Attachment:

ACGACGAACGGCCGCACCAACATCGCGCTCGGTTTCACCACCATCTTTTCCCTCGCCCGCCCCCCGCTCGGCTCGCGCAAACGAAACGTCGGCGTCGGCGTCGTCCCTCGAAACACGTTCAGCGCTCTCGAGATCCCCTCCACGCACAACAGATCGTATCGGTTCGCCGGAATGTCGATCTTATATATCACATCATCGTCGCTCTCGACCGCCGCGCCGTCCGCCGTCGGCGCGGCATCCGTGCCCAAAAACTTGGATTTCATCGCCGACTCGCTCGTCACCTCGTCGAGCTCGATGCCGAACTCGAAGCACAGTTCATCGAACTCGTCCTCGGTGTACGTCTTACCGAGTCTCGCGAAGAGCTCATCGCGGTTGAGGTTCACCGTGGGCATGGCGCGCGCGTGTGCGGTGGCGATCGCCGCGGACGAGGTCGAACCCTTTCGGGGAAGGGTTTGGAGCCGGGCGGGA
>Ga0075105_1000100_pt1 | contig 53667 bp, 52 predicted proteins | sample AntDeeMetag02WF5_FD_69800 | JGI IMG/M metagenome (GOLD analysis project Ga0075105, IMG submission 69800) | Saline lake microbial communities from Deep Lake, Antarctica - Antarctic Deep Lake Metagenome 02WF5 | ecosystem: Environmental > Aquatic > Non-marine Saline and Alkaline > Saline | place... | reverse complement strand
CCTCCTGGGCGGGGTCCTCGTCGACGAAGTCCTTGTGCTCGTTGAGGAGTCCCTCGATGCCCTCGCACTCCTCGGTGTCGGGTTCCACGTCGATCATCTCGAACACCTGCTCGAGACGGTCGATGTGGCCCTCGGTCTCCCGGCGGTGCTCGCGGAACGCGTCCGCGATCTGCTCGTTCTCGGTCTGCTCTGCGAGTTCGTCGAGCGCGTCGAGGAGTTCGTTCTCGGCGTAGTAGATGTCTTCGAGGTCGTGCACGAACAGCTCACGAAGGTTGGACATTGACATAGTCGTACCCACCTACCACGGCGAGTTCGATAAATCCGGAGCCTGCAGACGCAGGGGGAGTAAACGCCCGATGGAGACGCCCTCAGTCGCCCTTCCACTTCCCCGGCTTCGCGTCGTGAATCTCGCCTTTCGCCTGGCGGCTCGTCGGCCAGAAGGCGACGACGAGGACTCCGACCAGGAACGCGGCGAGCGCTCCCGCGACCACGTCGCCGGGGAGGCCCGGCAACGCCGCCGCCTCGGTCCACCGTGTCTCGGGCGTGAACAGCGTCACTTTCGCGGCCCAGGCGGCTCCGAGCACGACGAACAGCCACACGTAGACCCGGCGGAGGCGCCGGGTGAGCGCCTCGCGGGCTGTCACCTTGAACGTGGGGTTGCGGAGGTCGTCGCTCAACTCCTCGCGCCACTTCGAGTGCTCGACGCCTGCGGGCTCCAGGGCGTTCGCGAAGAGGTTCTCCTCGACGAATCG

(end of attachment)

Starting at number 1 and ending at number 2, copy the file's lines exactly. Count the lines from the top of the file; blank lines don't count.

ACGACGAACGGCCGCACCAACATCGCGCTCGGTTTCACCACCATCTTTTCCCTCGCCCGCCCCCCGCTCGGCTCGCGCAAACGAAACGTCGGCGTCGGCGTCGTCCCTCGAAACACGTTCAGCGCTCTCGAGATCCCCTCCACGCACAACAGATCGTATCGGTTCGCCGGAATGTCGATCTTATATATCACATCATCGTCGCTCTCGACCGCCGCGCCGTCCGCCGTCGGCGCGGCATCCGTGCCCAAAAACTTGGATTTCATCGCCGACTCGCTCGTCACCTCGTCGAGCTCGATGCCGAACTCGAAGCACAGTTCATCGAACTCGTCCTCGGTGTACGTCTTACCGAGTCTCGCGAAGAGCTCATCGCGGTTGAGGTTCACCGTGGGCATGGCGCGCGCGTGTGCGGTGGCGATCGCCGCGGACGAGGTCGAACCCTTTCGGGGAAGGGTTTGGAGCCGGGCGGGA
>Ga0075105_1000100_pt1 | contig 53667 bp, 52 predicted proteins | sample AntDeeMetag02WF5_FD_69800 | JGI IMG/M metagenome (GOLD analysis project Ga0075105, IMG submission 69800) | Saline lake microbial communities from Deep Lake, Antarctica - Antarctic Deep Lake Metagenome 02WF5 | ecosystem: Environmental > Aquatic > Non-marine Saline and Alkaline > Saline | place... | reverse complement strand